Brushes & Palettes
I love to continuously experiment with new watercolour brushes. I mostly do my Botanical works with pure kolinsky sable brushes for their flexibility and water holding capacity. For large washes, I love the hake brush and squirrel mop brush. I also use the Black Silver brushes or Grumbacher semi-synthetic brushes for practice washes.
I use a ceramic palette with a large mixing well, and also love the Winsor & Newton travel size half–pan set which are good for a few botanical works. I’m a huge fan of masking fluid and masking tapes. As I do photorealistic paintings, I apply these in quantitative amounts to my paintings. I use a 0.5 mechanical pencil for my initial sketch in most of my works, and a kneaded putty rubber eraser, which helps to remove the extra graphite marks efficiently.
My Watercolour Painting Techniques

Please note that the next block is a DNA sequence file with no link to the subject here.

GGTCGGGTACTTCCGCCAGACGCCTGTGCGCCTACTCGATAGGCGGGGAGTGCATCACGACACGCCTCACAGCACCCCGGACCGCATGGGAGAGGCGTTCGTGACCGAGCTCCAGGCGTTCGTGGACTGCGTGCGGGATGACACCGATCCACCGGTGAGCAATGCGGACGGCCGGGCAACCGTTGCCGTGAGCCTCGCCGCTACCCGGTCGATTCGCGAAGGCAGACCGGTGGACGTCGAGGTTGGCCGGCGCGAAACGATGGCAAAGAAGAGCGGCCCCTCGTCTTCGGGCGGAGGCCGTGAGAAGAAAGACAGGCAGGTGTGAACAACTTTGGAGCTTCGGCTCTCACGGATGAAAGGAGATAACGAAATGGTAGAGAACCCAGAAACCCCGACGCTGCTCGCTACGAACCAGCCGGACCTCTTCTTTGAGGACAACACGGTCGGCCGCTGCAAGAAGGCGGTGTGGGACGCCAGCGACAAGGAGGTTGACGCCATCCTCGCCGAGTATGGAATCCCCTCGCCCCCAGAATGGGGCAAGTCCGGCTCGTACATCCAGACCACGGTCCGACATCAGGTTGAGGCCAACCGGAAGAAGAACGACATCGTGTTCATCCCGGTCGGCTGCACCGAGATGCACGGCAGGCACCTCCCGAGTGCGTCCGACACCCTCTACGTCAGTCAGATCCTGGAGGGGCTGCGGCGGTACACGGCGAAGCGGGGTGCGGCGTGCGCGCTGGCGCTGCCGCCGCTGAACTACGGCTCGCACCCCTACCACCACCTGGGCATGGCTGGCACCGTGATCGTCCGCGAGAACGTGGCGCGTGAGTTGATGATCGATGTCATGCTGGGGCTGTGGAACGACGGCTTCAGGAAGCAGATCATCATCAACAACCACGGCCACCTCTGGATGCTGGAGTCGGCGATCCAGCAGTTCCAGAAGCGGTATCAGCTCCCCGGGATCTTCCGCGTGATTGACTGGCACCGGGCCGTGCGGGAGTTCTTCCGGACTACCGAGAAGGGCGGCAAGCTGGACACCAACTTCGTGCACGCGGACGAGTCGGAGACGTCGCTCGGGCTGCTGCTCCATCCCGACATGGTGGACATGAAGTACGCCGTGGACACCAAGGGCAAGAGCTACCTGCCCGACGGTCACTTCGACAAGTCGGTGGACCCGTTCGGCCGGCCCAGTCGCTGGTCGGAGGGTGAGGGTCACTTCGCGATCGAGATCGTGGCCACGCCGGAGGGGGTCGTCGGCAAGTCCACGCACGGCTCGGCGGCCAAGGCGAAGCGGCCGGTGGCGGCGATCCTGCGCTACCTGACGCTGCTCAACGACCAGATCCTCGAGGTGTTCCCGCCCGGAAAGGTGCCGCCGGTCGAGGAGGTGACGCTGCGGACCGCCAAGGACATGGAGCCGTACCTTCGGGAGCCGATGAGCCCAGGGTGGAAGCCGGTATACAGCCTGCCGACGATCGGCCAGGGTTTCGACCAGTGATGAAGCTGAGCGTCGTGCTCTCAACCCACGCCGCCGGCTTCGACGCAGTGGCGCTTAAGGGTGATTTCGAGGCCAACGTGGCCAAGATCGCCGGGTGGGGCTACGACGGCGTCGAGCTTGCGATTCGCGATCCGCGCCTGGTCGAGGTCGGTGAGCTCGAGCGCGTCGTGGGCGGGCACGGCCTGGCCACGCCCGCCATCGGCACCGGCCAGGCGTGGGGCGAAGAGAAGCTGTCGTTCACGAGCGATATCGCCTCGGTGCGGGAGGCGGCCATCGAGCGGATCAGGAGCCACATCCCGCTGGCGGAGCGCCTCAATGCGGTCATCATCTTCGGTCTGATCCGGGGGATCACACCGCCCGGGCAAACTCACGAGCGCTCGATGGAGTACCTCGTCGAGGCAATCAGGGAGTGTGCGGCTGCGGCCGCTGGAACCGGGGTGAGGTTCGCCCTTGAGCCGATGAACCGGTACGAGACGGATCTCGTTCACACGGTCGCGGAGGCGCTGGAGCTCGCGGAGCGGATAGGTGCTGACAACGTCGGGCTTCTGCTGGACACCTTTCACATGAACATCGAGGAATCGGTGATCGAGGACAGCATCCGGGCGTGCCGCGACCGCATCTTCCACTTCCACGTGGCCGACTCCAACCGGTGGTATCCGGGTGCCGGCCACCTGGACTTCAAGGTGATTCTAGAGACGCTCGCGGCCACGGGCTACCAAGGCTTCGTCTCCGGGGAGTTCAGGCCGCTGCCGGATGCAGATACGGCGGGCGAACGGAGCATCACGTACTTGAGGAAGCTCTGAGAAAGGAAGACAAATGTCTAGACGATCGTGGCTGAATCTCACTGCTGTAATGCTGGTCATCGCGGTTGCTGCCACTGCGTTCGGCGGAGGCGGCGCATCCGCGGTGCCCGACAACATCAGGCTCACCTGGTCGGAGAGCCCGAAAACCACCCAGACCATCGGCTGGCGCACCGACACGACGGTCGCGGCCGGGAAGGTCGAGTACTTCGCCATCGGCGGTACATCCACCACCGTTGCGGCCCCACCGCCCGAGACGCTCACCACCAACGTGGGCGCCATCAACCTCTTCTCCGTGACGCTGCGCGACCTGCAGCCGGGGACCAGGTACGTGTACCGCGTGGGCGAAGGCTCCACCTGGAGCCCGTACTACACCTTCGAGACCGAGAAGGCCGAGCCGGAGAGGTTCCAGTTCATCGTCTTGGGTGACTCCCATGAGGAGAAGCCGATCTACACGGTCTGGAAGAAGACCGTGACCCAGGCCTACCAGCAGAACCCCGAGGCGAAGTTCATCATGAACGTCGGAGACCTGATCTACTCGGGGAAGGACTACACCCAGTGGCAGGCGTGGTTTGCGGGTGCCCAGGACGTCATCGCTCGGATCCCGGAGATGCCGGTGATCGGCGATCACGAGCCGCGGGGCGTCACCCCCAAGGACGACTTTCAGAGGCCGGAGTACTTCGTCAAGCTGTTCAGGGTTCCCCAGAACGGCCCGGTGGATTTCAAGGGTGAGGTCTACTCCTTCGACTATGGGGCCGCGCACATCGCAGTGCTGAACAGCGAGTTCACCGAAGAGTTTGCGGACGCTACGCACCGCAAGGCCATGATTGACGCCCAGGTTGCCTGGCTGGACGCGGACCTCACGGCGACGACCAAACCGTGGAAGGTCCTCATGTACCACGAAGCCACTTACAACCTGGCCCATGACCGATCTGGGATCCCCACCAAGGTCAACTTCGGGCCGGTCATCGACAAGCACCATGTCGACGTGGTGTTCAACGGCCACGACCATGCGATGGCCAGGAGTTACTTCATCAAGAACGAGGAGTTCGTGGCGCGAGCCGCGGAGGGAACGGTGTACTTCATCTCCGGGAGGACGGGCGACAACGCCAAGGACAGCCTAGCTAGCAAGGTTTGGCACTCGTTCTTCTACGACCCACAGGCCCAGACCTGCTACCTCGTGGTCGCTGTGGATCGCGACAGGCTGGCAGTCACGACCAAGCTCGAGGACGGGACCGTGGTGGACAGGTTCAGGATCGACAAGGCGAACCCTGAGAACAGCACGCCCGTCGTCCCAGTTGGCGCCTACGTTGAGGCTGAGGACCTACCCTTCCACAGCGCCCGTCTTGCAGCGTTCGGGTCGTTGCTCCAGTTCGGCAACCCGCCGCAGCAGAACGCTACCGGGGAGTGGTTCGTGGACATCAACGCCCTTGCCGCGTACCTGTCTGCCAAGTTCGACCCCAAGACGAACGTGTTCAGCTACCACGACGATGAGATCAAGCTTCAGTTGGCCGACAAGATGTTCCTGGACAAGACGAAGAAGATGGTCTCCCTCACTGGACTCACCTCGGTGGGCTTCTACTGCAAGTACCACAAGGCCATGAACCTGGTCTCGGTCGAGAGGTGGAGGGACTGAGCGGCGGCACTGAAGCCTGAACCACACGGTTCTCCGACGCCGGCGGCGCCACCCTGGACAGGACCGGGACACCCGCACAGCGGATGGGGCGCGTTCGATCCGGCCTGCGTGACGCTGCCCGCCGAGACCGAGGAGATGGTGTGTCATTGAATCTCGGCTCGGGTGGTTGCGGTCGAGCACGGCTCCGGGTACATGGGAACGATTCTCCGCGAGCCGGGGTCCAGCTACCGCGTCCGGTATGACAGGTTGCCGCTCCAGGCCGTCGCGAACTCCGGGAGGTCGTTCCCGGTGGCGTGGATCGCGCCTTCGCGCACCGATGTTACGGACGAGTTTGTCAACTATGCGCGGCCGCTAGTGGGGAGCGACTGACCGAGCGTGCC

People often complain that their “Painting look Amateurish”! The right knowledge and the right technique can transform a painting from an ordinary one to an extraordinary one.
As I often demonstrate in my tutorials, I follow a few basic, simple techniques: (As shown through the steps of a Sunflower Painting)
1. Stretching of Paper
I always stretch my paper prior to painting, when I am working with 140lbs papers, and where the painting involves multiple washes and layering.
I often draw from reference photos, where I take my reference image from groups like Photos for Artists on Facebook, or Paint my Photos, or my own Photos. If I am taking reference from photos of other artists, I never forget to give due attributions. I make a light sketch in the main watercolour paper initially
3. Finding Value Ranges
I often find it very helpful to study the value ranges (value sketch) of the elements in my painting. This helps me to decide the darkest darks and the lightest lights and decide the light and shadow sources properly.
4. Using the Colour Wheel and Shadows